Refer also to Dyeing and the Silk Industry during the Late 1800s. Posted on this blog Monday, November 25, 2013.

In a way I felt completely at home in that industry.  My grandmother had been a mill girl before her marriage and worked as a child (1905-1915 approximately) in a cotton mill as a halftime piecer.  Under the looms, she joined together the threads as they were woven into fabric.  She worked mornings and went to school in the afternoons.  School included a nutritious hot lunch cooked on site. I wish I had paid more attention to her stories. All the local girls worked in the mill. It was much better money than being in service in a large home. Her husband was a chauffeur.  Even married girls worked in the mill; their babies were brought to the mill for nursing at lunchtime. My Aunt Edna always credited her scholarship to Grammar School to the excellent education she received at the JP Coates school which used the strict Scottish education system. JP Coates made embroidery supplies. My great aunt Alice stitched the sample tapestries used in stores publicize their wares.

I often thought of the family connection as I drove through these Midlands industrial towns. The UK was in the midst of a hard recession.  Company profits were down 20% and manufacturing output was down 15%. Inflation was 17% and unemployment had reached 1.5 million.  Evidence of this was everywhere in the closed shops though the area was better off than some.  Race riots occurred in the major cities triggered by arson attacks on the homes of racial minorities.  The prisons were in uproar too with riots and hunger strikes. Peace camps were set up at Greenham Common to protest the siting of nuclear missiles as the USA slid towards war with Iran.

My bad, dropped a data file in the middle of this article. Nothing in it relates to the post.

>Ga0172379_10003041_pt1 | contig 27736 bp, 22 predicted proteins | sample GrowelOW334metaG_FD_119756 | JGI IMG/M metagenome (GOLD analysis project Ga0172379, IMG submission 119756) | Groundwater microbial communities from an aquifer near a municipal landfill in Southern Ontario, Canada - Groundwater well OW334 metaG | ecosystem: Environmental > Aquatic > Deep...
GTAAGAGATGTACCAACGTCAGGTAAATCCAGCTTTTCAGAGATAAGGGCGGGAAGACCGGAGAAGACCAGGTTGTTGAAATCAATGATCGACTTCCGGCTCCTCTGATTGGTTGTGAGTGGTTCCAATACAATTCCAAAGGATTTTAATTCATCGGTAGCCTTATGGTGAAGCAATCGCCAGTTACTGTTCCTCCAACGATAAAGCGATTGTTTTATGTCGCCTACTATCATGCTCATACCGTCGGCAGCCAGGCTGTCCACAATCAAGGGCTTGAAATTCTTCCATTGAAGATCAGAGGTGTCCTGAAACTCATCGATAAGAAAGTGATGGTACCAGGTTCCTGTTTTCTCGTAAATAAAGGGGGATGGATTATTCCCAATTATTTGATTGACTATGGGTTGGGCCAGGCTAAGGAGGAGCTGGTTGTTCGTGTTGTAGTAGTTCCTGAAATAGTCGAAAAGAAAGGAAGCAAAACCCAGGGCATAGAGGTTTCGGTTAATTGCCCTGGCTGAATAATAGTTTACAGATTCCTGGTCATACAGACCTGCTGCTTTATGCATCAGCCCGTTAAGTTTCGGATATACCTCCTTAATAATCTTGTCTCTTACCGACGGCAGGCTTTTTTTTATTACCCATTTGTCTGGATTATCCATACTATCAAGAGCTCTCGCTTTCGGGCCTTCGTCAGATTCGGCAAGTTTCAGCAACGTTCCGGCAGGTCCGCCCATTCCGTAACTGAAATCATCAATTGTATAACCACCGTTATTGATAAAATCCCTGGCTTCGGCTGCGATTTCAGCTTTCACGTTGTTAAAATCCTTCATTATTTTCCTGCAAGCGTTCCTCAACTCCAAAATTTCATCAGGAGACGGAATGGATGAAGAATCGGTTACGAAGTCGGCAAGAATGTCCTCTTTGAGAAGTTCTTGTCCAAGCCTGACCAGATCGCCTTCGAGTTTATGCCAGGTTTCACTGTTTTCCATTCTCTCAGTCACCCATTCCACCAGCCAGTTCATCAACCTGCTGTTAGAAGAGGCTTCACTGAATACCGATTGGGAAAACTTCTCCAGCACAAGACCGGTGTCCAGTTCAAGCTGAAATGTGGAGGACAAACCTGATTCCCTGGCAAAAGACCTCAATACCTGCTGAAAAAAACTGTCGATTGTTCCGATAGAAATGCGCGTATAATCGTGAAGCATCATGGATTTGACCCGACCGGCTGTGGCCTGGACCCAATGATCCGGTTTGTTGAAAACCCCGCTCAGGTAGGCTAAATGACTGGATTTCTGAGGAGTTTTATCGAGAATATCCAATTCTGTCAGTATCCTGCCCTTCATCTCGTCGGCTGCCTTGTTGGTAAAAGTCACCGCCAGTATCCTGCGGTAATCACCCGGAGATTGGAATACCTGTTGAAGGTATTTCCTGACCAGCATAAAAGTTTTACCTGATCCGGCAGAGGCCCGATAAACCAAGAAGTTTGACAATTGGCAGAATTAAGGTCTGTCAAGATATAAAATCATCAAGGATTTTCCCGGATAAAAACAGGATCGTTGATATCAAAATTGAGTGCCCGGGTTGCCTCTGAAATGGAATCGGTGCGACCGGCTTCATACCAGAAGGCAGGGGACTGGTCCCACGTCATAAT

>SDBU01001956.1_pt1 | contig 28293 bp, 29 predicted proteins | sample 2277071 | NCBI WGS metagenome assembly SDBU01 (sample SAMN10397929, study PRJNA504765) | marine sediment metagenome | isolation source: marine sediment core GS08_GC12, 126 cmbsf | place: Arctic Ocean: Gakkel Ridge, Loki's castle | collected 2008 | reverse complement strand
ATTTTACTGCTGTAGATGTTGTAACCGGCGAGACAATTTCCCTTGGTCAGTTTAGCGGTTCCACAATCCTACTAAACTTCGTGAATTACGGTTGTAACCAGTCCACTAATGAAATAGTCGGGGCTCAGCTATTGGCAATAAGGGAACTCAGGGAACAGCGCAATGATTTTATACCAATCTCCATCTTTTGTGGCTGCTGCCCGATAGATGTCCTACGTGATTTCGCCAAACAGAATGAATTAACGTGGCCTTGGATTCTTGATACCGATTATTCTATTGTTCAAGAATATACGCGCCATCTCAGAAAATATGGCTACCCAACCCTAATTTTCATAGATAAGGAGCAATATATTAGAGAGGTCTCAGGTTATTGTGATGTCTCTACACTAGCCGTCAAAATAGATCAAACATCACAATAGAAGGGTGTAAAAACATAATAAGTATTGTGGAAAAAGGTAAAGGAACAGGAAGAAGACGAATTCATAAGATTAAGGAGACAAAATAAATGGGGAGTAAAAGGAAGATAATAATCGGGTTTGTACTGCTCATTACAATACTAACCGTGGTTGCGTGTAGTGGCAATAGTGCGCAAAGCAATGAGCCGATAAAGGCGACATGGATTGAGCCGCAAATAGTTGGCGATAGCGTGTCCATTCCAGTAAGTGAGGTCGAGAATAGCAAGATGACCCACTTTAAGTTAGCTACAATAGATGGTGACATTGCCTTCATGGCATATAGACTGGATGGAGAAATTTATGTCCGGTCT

However Prime Minister Margaret Thatcher who was deeply unpopular, declared her intention to continue her policies announcing "the Lady's not for turning", and her Minister of Employment advised people to "get on your bike and look for work!"

One bright spot in all this was that Prince Charles and Lady Di were married and we were all invited to watch on the telly. As she swept down the aisle of St. Paul's Cathedral, her magnificent silk dress had become a little crumpled from the confines of the glass coach. Perhaps this was a foreshadowing of things to come.  The silk for the dress was woven in Suffolk, not Macclesfield. Filigree Textiles designed and produced an official souvenir lace panel to commemorate the occasion which sold very well in Japan.

The Lace on the bodice of Lady Diana's wedding gown.

Like Wardles Mill, the factory I worked at is now derelict. Unlike Wardles the modern building did not last a hundred years. Filigree Textiles swallowed up its competitors and centralized its manufacturing into a new factory. I am not sure how much of its lace and voile is still manufactured in the Midlands. Cheap imports of excellent quality textiles from Eastern Europe were already threatening the market even in the 80s. Filigree had begun to buy lace rather than make it.

Information regarding lace keeps arriving:

"Do you know how to tell good lace from cheap lace? It’s the variation of the size of the holes.  The more variations, the better the quality. This variation also causes the woven fabric to feel fairly stiff. Manufacturers would starch cheap lace so that it felt like good quality lace". (Sheila McCoy)

Most of the old mills are derelict or transformed into flats or historic museums for the tourists. Which amounts to a glimpse at Britain's manufacturing past and a trip to the tearoom.

Each generation of the industry, each innovation seems to have been shorter than the previous ones.  Cloth and thread were home produced for hundreds of years. That is, home grown, home spun and hand woven.  Many generations would have worn cloth that was produced, cut and sewn within a very few miles of their homes.  When the Victorians built the massive mills my grandmother worked in, wearing her clogs, they must have expected this marvellous new technology to last for many generations. The buildings and the machines were built to last. And yet I probably do not own one item in my closet that was made in North America. That is, made from American cotton, woven, cut and sewn all in North America.

In fact probably almost half of my wardrobe has more to do with the oil patch than the cotton patch, sheep fold or silkworm.

And the clogs? Janet has so much to share with the readers of this blog that it has been divided into two instalments. Stay tuned!